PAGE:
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If you find Elizabeth Warren's adorable goofball dancing 'inauthentic', ask yourself why

The playful nerdiness of Warren’s dancing is actually one of the shrewdest weapons in her arsenal

Democratic presidential candidate, US Senator Elizabeth Warren, addresses supporters during her campaign event
Democratic presidential candidate, US Senator Elizabeth Warren, addresses supporters during her campaign event

I often think about sexism in politics the same way I think about how inhaling New York City air is bad for my lungs. The pollution is so revoltingly pervasive, calling it out seems futile to the point of ridiculousness.

But then, every once in a while, there is an example of gender bias that is so egregious, it reveals the odorless carcinogens poisoning the air. It only makes sense that the most recent addition to the mass grave of canaries in the coal mine of the Democratic primary would be Elizabeth Warren dancing.

At her rally at King’s Theater in Brooklyn on Tuesday, Warren bopped on stage to the sounds of Aretha Franklin’s eternal hit, “Respect.” There was much derision from Warren’s critics in response to footage of the event, including self-identified “populist left” YouTuber Kyle Kulinski, who shared the video in a tweet that read: “I know your terrible advisers told you to be more relatable and dance but really the trick is just being your authentic self.” The tweet became newsworthy when Cory Booker responded, writing, “Raise your hand if you know why people are trolling Elizabeth's dance moves and not my dad jokes.”

Dancing is a pure expression of personality. Devoid of the political, explicit reactions to Warren’s movement on stage makes for something like a Yanny v. Laurel indicator of whether the observer might be predisposed to frequencies of distrusting women.

Sexism is both that simple and that profound. At the core of the gender inequality riddling our society is the judgement that women are inherently inauthentic. Women are disproportionately accused of lying about rape, our health, and the reasons we seek to lead. Typically, the label of sexism remains elusive because most purveyors of misogyny — internalized, subconscious, and otherwise — stake their dislike on the particularities of any given woman. The reality of the system can only be exposed when we pan back to view the juxtapositions of gender inequality sprawled across the unjust whole — or, in other words, it is total bullshit that we have never had a female president.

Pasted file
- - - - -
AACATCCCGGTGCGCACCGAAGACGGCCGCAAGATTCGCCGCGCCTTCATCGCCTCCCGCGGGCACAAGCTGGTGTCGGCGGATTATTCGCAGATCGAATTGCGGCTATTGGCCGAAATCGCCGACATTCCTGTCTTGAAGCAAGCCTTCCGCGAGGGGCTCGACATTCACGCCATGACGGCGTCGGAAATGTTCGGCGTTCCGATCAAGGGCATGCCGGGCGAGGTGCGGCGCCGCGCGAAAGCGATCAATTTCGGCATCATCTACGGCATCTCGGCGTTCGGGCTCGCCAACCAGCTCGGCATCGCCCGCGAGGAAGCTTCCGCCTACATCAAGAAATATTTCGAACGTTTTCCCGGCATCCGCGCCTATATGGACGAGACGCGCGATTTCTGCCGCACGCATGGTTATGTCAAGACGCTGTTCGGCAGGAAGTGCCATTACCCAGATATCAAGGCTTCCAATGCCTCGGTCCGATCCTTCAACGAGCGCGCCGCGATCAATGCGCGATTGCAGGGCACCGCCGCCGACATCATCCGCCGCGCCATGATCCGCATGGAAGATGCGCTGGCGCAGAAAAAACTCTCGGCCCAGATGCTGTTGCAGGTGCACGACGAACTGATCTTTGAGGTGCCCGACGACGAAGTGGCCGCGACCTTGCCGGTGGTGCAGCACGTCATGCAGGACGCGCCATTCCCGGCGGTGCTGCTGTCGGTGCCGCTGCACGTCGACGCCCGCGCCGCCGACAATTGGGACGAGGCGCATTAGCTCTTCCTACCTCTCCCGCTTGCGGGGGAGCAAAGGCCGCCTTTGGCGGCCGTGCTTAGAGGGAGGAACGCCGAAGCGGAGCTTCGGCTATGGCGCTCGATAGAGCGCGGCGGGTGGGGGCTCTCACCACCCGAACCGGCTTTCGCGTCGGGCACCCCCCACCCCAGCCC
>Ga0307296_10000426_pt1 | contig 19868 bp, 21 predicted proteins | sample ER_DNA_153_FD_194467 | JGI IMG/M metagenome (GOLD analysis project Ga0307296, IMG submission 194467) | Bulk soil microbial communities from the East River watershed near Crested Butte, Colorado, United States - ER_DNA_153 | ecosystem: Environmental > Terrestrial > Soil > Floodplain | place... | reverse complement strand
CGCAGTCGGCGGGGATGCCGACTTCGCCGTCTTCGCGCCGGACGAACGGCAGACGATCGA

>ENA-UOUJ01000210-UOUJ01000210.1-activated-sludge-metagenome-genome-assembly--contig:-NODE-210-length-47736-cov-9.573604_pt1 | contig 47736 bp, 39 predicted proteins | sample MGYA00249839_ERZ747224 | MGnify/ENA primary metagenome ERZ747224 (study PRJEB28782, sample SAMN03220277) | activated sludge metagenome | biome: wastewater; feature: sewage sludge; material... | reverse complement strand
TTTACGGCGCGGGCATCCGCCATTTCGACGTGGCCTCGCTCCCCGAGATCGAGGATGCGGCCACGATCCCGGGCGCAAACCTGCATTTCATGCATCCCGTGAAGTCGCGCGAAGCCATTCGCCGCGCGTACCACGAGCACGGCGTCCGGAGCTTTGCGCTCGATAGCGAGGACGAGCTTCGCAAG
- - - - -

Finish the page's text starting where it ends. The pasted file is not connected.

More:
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I was blown away by how unquestioningly sexist our society is yet again in December, when I published a satirical piece for The Independent titled: “I used to support Elizabeth Warren, until I realized she’s just doing it all for attention”. It was a shock to me and my editor to see the number of people who read the entire piece and took it literally, despite it including lines such as: “Can we trust a woman who has made money for her work?” as well as a “suggestion” that Warren start a subprime loan company featuring a “slutty Mr Monopoly” as its logo. The extent of media illiteracy reveals itself in this, as does the sexist status quo of much coverage, which appears to have led readers to digest misogyny parodied to the point of absurdity as earnest opinion. Is the American epistemic crisis really so far gone that satire must be declared with a warning sticker?

In the interest of transparency, I should tell you that I paid $10 to RSVP to the rally at King’s Theater, and that I have been excited about Warren’s candidacy since I got to interview her during Rise Up For Roe two summers ago (when she stepped up to fight Brett Kavanaugh’s nomination to the Supreme Court in August 2018, before the nation met Christine Blasey Ford). In the interest of transparency, I should tell you that my heart beats for that brilliant goofball running on big, structural change and the belief that the best bet for democracy is inspiring the public to participate in it. In the interest of transparency, I should tell you that I am sick of accepting that the sexist default of political scrutiny is “just the way things are.”

The playful nerdiness of Warren’s dancing is one of the shrewdest weapons in her arsenal. Warren’s decades of experience studying and then fighting the causes of bankruptcy make her confidently authoritative to an extent that is typically unacceptable for female candidates. Instead of protecting herself with defensiveness, she insists on her right to ambition using an endless firehose of joy. Her apparently infinite energy sends up a forcefield that shock-absorbs the barrage of hatred unleashed on all women vying for power, forcing the stealthy undercurrents of sexism to expose themselves for what they truly are. To the toxic forces viciously devouring female ambition, Elizabeth Warren shrugs, and says, “Welp,” with perfect comedic timing.

Anyone paying even the slightest bit of attention to the primary knows Warren has defined her candidacy based on a litany of policy proposals addressing inequality — and when it comes to the cultural sexism that defines American politics, her entire case for the presidency is a plan for that.

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